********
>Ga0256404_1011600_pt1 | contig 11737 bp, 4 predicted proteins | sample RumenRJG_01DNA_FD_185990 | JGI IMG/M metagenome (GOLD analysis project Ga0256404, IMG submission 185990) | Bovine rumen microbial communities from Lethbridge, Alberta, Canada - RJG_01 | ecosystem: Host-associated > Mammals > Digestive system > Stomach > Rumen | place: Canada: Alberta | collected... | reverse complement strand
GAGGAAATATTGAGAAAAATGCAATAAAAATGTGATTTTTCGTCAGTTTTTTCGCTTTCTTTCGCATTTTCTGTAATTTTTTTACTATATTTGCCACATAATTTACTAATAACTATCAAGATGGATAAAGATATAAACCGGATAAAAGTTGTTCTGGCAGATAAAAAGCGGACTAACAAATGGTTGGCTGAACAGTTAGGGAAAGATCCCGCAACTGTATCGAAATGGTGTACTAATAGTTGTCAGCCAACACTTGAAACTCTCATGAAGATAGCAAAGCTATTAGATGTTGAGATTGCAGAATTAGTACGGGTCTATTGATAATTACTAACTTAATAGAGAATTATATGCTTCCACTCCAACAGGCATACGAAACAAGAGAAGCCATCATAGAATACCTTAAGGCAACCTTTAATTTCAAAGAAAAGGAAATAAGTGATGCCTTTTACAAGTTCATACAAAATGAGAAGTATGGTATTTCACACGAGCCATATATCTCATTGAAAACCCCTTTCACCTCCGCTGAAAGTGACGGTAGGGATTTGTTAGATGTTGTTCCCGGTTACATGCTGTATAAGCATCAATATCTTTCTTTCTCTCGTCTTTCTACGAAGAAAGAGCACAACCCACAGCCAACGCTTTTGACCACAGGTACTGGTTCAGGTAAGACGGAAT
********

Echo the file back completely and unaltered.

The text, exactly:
>Ga0256404_1011600_pt1 | contig 11737 bp, 4 predicted proteins | sample RumenRJG_01DNA_FD_185990 | JGI IMG/M metagenome (GOLD analysis project Ga0256404, IMG submission 185990) | Bovine rumen microbial communities from Lethbridge, Alberta, Canada - RJG_01 | ecosystem: Host-associated > Mammals > Digestive system > Stomach > Rumen | place: Canada: Alberta | collected... | reverse complement strand
GAGGAAATATTGAGAAAAATGCAATAAAAATGTGATTTTTCGTCAGTTTTTTCGCTTTCTTTCGCATTTTCTGTAATTTTTTTACTATATTTGCCACATAATTTACTAATAACTATCAAGATGGATAAAGATATAAACCGGATAAAAGTTGTTCTGGCAGATAAAAAGCGGACTAACAAATGGTTGGCTGAACAGTTAGGGAAAGATCCCGCAACTGTATCGAAATGGTGTACTAATAGTTGTCAGCCAACACTTGAAACTCTCATGAAGATAGCAAAGCTATTAGATGTTGAGATTGCAGAATTAGTACGGGTCTATTGATAATTACTAACTTAATAGAGAATTATATGCTTCCACTCCAACAGGCATACGAAACAAGAGAAGCCATCATAGAATACCTTAAGGCAACCTTTAATTTCAAAGAAAAGGAAATAAGTGATGCCTTTTACAAGTTCATACAAAATGAGAAGTATGGTATTTCACACGAGCCATATATCTCATTGAAAACCCCTTTCACCTCCGCTGAAAGTGACGGTAGGGATTTGTTAGATGTTGTTCCCGGTTACATGCTGTATAAGCATCAATATCTTTCTTTCTCTCGTCTTTCTACGAAGAAAGAGCACAACCCACAGCCAACGCTTTTGACCACAGGTACTGGTTCAGGTAAGACGGAAT